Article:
Data Management for Clean Waterways

Our team worked with Anacostia Riverkeeper leadership to modernize their Clean Waterways program data management by building a custom data model and migrate existing data from a suite of unassociated spreadsheets into a unified, cloud-accessible database.
Digital Services
June 8, 2023
Data Management for Clean Waterways

Trash enters waterways. Volunteers mobilize to collect it; infrastructure is installed to capture it. Legislation is passed and behaviors are changed to reduce it. How can data management also help reduce trash?

This may not feel like a technology problem, but when it comes to tracking the progress of remediating trash in the Anacostia and supporting both the District of Columbia and Maryland with meeting trash total maximum daily load ( TMDL) limits, having a modern data management process becomes critical in understanding the breadth of the issue and the efficacy of intervention efforts. 

Anacostia Riverkeeper (ARK) has managed watershed-wide trash clean-up initiatives for over a decade. Their program staff and active volunteer network constitute one of the largest cohesive efforts to voluntarily remove litter and bulk trash items throughout the Anacostia Watershed. Removing trash and collecting relevant statistics are part of their daily business. The more accurate data they can collect about the amount, type, and location of trash, can help them connect with funders, volunteers, and policy-makers who are the critical decision-makers in choosing actions with long-term improvements at reducing the amount of trash entering our waterways.

“Since the start of our Clean Waterways program in 2012, Anacostia Riverkeeper has engaged over 8,600 volunteers and collected over 165,000 pounds of trash from the Anacostia watershed. The program has continued to grow steadily and in 2023 we’re on track to break our volunteer record. From January – May 2023, we have had 981 volunteers, already surpassing 2022’s total volunteer count by over 200 participants,” explains Quinn Molner, ARK’s Director of Operations. 

Photo via Anacostia Riverkeeper.

“Anacostia Riverkeeper represents a model organization for the quality and efficiency in how they deploy and manage their programs.  We partnered with ARK to bolster their data collection efforts and ease the burden of complicated data management so they can focus on what they do best.  Our team deployed a set of integration recipes that connected across their organization to make visualization, reporting, and record-keeping easy. This is resulting in data that adopt FAIR data principles and can be used to inform topics that directly impact watershed residents such as how the DC and MD are tracking toward attainment of water quality standards for trash.” explains John Dawes, Executive Director at The Commons. “Documenting trash composition from voluntary cleanups helps everyone understand the scale and type of environmental issue we are collectively trying to solve and what actions can be taken to inform the general public as well as mitigate the problem in the future. ”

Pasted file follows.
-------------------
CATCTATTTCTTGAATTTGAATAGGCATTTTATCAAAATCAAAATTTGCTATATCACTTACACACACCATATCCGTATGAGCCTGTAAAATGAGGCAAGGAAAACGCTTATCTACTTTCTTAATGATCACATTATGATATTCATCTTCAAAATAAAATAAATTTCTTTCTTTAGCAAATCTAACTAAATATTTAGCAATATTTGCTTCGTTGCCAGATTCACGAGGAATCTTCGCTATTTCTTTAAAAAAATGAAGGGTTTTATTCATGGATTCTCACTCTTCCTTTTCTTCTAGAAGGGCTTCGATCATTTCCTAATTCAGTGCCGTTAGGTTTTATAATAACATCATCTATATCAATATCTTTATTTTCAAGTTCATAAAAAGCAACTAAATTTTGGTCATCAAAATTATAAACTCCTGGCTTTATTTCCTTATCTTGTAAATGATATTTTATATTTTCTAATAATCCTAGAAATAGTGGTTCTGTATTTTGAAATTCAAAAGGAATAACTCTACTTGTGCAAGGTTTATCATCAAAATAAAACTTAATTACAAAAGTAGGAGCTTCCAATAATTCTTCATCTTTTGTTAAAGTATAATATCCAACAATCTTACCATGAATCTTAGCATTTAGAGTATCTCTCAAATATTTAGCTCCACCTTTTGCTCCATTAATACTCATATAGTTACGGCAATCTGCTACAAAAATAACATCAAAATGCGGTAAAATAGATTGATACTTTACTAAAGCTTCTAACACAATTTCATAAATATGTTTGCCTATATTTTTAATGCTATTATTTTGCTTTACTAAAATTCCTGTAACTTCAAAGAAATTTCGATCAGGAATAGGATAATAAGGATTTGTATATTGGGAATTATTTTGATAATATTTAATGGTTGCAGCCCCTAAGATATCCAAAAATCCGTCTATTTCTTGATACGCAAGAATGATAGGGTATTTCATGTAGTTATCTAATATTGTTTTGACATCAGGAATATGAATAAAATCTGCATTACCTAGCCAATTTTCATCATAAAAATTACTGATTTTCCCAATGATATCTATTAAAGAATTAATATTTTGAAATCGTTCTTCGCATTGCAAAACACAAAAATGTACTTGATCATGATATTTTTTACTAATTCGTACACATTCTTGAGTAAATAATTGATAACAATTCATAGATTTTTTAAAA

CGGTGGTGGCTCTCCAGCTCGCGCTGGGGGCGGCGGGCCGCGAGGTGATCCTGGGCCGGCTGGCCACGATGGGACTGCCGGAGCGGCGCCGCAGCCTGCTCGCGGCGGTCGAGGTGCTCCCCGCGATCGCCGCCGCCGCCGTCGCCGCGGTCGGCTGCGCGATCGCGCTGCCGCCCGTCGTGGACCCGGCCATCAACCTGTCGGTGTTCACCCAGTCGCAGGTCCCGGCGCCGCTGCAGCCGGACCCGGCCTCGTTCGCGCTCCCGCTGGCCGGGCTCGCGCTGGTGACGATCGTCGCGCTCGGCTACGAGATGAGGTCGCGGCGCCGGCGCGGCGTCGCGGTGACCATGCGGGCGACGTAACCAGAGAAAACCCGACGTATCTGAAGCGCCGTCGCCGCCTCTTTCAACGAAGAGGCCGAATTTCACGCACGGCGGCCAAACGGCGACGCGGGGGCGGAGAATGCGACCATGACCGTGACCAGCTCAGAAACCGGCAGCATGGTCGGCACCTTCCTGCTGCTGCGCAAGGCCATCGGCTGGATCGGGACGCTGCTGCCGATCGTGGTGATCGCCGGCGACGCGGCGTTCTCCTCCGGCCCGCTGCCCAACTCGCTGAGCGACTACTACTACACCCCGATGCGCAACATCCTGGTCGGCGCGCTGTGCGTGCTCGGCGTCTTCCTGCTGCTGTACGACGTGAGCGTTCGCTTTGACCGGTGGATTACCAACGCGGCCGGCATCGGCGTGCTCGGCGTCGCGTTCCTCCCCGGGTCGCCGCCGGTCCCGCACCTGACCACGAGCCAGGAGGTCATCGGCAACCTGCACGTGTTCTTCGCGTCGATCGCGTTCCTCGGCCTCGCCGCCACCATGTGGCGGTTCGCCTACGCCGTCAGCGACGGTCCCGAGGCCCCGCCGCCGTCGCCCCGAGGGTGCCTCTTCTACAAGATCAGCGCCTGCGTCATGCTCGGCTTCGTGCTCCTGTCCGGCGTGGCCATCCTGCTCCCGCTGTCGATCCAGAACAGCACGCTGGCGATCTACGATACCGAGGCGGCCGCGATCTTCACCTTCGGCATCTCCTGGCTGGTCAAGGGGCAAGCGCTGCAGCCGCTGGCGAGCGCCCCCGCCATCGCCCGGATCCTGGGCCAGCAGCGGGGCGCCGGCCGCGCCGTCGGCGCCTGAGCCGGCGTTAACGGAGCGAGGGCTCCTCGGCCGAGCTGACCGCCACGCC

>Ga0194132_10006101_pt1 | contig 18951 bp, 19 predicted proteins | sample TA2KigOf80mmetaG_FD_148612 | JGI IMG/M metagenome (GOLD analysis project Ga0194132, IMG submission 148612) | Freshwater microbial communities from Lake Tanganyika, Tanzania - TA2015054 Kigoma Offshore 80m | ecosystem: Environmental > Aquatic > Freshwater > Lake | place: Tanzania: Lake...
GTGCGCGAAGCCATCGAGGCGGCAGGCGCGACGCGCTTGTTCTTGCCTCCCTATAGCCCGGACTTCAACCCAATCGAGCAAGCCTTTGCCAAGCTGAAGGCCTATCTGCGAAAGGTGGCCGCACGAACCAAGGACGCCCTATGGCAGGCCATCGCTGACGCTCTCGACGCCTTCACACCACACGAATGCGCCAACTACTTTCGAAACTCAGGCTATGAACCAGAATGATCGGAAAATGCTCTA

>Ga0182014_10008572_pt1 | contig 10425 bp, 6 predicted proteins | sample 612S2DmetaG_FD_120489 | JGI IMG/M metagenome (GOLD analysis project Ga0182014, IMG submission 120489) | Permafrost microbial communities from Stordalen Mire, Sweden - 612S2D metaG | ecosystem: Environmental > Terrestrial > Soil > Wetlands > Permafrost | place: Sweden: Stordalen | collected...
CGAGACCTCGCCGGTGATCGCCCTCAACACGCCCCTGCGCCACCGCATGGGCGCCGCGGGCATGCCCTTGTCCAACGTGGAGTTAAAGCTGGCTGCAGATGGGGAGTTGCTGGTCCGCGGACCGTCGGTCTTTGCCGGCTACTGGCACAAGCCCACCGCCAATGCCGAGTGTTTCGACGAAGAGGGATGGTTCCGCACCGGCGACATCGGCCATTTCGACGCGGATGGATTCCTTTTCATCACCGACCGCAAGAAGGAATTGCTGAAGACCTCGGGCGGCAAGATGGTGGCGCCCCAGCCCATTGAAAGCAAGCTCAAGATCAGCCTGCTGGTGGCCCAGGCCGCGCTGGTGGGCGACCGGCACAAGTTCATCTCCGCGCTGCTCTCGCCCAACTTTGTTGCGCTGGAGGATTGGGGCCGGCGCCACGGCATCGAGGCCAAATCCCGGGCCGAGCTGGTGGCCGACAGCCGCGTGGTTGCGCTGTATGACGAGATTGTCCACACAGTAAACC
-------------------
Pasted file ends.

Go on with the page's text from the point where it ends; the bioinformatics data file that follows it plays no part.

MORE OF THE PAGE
The Commons team worked with ARK leadership to build a custom data model and migrate existing data from a suite of unassociated spreadsheets into a unified, cloud-accessible database. Once the data model and data were configured, our team built a series of API integrations to connect the data to live updating feature services in ArcGIS Online. By making these critical connections, our team worked to deploy a live-updating dashboard showing cumulative statistics of trash collected program-wide and relative to each volunteer cleanup event. Going forward ARK can leverage these live feature services to spin up any number of maps, analytics, and information products that tell the story of how they are combatting the trash problem in the Anacostia Watershed.

The outcomes of this project will serve  ARK’s litter reduction program and constituents for years to come, with added value built over time as they invest energy into adopting the data management strategies and building out their records with each cleanup event. 

Intersection of Policy and Our Technology

The Anacostia River is one of only three rivers in the United States that the US Environmental Protection Agency (EPA) has deemed “impaired by trash”. This declaration means that the EPA has imposed a total maximum daily load, or TMDL, for the river. In order to meet the TMDL,  Anacostia Riverkeeper leads community-based efforts to mitigate trash entering the waterway in Washington, DC, and Maryland. Staff work with innovative technology, Bandalong litter traps, and Seabins, as well as trained volunteers to move towards a trash-free Anacostia. 

ARK began intentionally collecting trash data in 2015 to understand how much their programs collected, where trash was collected, and how much trash was collected. Unfortunately, each year of programming brought new information, questions, and requirements from funders. Before long, the data collected each year became incomparable across programs and years. Rolling up and analyzing the data took too much desk time for minimal analytical results.